On the same day SpaceX stacked a flightworthy Starship prototype to its full height for the first time, the company decided to swap one of the rocket’s three Raptor engines ahead of one last major pre-flight test.
Curiously, at the same time as SpaceX engineers and technicians were removing Raptor serial number 39 (SN39) from Starship SN8, a second Raptor – SN36 – was briefly removed from a specialized transport truck. Once SN39 was removed, both it and SN36 were loaded onto a separate flatbed and carefully driven back to SpaceX’s Boca Chica Starship factory.
It’s unclear why SpaceX seemingly aborted October 22nd’s in situ Raptor replacement but Raptor SN36 (presumed) was ultimately installed in SN39’s place on Starship around midnight on October 23rd. Regardless of why, SpaceX did what it always does and reacted almost immediately, quickly replacing a Raptor engine to keep Starship SN8 on schedule for what could be its last test before an ambitious 15 km (50,000 ft) launch debut.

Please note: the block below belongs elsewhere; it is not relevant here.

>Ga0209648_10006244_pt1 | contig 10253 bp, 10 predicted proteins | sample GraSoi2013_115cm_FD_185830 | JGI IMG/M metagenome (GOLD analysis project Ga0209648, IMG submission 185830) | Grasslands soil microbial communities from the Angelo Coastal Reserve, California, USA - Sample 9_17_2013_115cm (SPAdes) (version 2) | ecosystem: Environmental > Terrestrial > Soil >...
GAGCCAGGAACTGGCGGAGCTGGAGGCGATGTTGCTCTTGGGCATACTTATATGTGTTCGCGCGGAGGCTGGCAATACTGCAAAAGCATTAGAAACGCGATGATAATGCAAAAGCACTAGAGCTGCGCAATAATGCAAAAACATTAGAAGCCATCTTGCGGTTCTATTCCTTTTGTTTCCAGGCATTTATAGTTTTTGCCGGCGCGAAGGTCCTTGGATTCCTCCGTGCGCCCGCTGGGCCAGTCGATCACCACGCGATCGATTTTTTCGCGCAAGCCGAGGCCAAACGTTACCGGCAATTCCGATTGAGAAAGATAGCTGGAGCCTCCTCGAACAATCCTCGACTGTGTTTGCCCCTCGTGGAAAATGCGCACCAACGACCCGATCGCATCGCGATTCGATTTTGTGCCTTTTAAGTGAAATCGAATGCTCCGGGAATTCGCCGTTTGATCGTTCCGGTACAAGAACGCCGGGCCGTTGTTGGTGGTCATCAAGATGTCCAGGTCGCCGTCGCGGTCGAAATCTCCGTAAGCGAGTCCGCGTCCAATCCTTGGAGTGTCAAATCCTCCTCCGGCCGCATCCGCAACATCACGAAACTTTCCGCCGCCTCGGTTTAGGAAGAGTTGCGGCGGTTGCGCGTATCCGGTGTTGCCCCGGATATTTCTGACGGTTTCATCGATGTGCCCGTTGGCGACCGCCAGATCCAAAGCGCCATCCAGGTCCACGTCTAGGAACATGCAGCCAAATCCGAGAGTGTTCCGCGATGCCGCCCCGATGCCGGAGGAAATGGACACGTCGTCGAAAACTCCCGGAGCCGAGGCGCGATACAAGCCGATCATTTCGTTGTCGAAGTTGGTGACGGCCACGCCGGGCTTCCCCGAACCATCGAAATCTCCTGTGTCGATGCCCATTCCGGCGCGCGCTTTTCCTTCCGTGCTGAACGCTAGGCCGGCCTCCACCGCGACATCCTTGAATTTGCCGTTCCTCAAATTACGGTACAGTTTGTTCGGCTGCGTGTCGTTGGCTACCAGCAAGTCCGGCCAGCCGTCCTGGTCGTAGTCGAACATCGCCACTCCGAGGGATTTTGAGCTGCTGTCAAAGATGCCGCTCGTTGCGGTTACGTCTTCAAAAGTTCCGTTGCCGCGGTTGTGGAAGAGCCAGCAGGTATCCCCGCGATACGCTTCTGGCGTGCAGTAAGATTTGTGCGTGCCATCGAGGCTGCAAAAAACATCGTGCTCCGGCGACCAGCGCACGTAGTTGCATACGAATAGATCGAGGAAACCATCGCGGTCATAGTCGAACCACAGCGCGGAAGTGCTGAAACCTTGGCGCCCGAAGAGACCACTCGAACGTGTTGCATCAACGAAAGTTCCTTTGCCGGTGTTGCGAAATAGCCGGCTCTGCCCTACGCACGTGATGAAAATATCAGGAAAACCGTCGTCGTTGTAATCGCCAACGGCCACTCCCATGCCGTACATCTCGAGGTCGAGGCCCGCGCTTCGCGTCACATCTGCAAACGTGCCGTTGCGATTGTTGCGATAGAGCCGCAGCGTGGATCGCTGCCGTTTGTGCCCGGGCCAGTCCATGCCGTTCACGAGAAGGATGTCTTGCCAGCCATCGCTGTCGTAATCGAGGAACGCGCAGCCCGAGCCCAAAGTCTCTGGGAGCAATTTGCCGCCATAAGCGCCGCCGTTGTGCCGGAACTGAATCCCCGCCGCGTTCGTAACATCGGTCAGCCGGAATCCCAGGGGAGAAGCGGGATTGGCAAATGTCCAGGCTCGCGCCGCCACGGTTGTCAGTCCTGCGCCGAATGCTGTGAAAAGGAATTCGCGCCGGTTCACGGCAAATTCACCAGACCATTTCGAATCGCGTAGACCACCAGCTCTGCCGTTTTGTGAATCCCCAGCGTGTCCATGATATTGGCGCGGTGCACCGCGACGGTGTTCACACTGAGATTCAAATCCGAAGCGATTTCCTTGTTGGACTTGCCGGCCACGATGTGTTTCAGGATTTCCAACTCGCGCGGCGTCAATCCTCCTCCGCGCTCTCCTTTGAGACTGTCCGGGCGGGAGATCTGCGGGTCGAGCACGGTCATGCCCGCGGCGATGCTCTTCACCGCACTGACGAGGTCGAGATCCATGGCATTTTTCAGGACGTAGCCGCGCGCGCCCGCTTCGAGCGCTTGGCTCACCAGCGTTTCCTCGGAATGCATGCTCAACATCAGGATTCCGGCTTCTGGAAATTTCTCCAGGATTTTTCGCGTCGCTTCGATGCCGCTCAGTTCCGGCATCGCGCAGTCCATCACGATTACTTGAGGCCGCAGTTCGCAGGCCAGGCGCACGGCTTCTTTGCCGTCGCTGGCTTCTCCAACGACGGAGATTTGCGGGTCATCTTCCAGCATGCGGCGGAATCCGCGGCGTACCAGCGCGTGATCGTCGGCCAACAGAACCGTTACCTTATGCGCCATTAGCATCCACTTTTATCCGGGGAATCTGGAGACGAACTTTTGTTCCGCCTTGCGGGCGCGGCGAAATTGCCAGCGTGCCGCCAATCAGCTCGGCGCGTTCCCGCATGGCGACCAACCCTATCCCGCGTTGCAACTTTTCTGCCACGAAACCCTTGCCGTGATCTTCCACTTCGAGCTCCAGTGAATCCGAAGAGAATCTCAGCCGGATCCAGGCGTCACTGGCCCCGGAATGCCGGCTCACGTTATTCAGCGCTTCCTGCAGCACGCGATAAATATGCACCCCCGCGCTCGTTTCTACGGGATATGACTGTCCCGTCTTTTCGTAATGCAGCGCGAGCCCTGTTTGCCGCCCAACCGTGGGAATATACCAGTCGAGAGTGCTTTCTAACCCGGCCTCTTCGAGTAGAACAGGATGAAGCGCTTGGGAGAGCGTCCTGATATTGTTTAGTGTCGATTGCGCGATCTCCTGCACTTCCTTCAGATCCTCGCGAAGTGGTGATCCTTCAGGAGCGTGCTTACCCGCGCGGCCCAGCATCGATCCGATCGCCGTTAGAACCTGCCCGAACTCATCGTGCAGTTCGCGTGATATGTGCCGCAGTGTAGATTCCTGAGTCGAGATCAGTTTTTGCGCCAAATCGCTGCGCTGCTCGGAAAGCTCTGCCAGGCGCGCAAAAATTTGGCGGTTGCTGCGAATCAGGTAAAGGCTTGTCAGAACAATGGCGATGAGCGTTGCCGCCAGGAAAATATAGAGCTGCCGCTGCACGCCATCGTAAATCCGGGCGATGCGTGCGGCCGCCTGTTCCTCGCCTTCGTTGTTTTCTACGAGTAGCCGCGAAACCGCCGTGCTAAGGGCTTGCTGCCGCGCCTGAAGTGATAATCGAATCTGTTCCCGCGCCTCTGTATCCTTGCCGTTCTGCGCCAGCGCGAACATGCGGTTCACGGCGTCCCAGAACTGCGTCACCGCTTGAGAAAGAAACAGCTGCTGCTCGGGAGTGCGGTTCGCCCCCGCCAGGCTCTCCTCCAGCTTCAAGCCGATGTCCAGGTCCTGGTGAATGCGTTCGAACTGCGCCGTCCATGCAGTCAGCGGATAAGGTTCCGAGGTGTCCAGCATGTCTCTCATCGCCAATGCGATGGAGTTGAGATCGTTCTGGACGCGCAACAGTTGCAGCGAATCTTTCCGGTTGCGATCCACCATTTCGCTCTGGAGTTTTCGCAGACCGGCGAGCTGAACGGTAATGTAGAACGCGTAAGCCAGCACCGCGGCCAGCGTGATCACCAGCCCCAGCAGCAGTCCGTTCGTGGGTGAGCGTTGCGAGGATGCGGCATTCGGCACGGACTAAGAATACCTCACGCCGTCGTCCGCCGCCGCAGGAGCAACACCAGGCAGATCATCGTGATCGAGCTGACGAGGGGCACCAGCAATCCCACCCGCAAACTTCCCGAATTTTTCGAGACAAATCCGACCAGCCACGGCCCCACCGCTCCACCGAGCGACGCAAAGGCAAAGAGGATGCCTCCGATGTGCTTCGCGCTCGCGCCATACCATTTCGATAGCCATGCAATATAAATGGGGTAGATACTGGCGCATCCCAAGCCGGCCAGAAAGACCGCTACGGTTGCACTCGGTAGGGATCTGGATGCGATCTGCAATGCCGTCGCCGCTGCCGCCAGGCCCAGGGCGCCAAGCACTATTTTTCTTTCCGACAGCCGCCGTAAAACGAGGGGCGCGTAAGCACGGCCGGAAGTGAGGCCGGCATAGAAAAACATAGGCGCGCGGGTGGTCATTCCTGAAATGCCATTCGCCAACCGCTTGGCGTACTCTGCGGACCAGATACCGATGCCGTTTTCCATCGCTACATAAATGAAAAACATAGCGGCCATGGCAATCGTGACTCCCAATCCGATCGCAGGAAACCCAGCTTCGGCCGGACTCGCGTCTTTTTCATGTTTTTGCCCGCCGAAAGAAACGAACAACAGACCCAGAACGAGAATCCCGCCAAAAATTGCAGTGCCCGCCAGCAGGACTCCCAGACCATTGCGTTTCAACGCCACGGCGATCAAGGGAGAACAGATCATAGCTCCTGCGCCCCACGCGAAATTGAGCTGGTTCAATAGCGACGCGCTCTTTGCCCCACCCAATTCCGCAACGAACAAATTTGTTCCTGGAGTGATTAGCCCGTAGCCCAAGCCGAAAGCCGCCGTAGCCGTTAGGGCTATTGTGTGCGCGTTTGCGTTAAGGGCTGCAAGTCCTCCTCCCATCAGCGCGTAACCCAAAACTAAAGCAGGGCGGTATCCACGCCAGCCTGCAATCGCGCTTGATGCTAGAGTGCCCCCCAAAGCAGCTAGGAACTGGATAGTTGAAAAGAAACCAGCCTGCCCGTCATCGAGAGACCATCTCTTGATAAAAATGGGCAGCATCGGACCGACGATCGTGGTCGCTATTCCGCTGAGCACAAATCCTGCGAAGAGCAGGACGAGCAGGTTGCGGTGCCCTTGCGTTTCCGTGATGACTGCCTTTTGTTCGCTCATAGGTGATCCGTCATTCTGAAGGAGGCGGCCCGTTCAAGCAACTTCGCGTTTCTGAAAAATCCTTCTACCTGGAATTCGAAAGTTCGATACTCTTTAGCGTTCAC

According to SpaceX CEO Elon Musk, Starship SN8 is expected to complete two separate triple-Raptor static fire tests before the company is ready to commit the rocket to such an ambitious flight test. SN8 completed what was the Starship and Raptor programs’ first multi-engine static fire test ever a mere two days before SpaceX began installing the rocket’s nosecone – a milestone curiously absent from Musk’s tweet.
It’s possible that Musk was speaking under the assumption that SN8 would be fully assembled before it began static fire operations, with “checkouts” referring to touch-free inspections between two back-to-back Raptor tests to simulate the in-flight reignition Starship SN8 will need to perform during its flight debut. If that’s the case, SN8 may need to pass two more static fires before being cleared for flight.
Either way, SpaceX has already scheduled unlabeled Boca Chica road closures from 8am to 11pm CDT (UTC-5) on October 28th and 29th and 5am to 11am CDT on October 30th. Given the length of those closures, their purpose is almost certainly to support Starship SN8’s next static fire test campaign. With SN8’s nose now fully installed, SpaceX will likely focus on testing the liquid oxygen header tank located in the tip to ensure that the smaller sub-tanks meant to hold Starship’s landing propellant are working as expected and capable of supplying three thirsty Raptor engines.
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